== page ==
EDU204 explores how dance, drama, music, and the visual arts provide ways of learning and inquiry. It is designed to provide students with creative arts content, skills, and understandings that they will use to guide their creative endeavors as lifelong learners. It reviews theoretical aspects and the origins of creative processes that explain how we explore, inquire and document the human experience. Through a variety of course activities students will investigate the elements, processes, terminology, and methodologies of the creative arts, the nature of the unique perspectives offered by the creative arts, as well as the ways in which they integrate with our social and physical worlds.

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Middle School French

Middle School French

Middle School French teaches foundational language skills designed to introduce students to French language and culture, and to prepare students for high school language courses. Students learn pronunciation, useful communicative expressions, an introduction to verb conjugation and the principles of gender agreement. Weekly topics include greetings, numbers, age, calendar, the classroom, everyday activities, family, friends, pets, and occupations.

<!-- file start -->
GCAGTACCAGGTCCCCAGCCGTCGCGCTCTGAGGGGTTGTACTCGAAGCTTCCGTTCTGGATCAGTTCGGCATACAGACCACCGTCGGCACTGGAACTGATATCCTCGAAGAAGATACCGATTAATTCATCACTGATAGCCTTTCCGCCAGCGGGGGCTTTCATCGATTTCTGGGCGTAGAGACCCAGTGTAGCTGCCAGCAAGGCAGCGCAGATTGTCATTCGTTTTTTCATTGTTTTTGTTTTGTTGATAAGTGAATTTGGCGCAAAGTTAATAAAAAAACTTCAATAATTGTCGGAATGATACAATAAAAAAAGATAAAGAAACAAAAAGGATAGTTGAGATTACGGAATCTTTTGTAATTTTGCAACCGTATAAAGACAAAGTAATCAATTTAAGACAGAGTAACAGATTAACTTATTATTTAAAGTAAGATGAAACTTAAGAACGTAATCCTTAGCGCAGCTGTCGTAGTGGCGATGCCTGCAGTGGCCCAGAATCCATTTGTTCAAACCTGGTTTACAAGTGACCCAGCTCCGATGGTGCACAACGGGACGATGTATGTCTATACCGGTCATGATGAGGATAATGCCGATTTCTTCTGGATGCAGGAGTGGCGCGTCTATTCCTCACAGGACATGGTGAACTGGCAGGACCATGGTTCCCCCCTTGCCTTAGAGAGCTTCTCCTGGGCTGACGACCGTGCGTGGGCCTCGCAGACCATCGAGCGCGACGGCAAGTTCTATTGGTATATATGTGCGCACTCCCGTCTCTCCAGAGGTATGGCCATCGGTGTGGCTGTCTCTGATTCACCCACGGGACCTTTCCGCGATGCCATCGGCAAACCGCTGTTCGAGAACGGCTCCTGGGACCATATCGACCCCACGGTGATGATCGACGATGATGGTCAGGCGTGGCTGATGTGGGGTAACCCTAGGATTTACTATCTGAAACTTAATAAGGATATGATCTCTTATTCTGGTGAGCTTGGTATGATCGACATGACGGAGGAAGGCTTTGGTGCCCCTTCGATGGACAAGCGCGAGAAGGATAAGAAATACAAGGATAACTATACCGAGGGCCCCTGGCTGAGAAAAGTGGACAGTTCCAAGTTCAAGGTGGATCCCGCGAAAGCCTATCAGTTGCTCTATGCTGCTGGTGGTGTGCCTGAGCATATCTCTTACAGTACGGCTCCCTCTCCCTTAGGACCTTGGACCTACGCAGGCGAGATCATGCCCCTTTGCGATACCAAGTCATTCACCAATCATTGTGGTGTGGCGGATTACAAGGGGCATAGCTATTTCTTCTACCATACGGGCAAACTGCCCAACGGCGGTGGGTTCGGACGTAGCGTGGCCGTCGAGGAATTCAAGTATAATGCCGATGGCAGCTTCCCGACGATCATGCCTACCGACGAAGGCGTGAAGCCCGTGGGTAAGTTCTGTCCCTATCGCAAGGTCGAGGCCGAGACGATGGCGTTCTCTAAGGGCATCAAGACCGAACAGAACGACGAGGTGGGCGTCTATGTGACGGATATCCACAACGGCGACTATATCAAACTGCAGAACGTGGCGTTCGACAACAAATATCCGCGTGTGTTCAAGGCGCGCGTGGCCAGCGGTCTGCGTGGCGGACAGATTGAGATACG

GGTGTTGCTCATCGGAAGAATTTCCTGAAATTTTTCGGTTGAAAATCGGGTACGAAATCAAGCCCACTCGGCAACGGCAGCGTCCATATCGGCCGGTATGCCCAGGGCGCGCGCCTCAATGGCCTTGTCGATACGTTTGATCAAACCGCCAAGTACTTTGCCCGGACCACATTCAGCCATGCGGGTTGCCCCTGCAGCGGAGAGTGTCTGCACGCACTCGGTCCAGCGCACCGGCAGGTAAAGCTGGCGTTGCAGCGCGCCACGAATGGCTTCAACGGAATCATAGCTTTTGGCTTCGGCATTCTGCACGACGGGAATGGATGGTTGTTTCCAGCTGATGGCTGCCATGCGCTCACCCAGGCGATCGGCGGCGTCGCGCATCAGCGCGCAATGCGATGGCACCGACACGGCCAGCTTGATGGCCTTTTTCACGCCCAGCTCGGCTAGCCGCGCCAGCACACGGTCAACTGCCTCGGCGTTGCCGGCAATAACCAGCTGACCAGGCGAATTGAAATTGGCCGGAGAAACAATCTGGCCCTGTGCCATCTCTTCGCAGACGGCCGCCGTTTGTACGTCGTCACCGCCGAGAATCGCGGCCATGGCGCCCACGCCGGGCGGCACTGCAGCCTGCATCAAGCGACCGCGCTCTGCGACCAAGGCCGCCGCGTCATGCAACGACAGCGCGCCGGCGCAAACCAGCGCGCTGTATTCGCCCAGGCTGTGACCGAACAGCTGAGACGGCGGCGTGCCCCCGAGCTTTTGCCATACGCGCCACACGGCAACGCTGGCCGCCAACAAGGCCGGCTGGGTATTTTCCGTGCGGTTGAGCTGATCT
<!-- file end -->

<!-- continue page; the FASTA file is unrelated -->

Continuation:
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EDEC 247 Child & Adolescent Growth & Development Dual Credit

EDEC 247 Child & Adolescent Growth & Development Dual Credit

Students will examine, analyze, and apply theories and principles of human growth and development from conception through adolescence.  Family, socio-cultural, language, political, and economic contexts that include structural inequities and trauma across physical, cognitive, social-emotional, and linguistic domains are emphasized.  Students will complete child observations and developmental assessments during completion of lab assignments.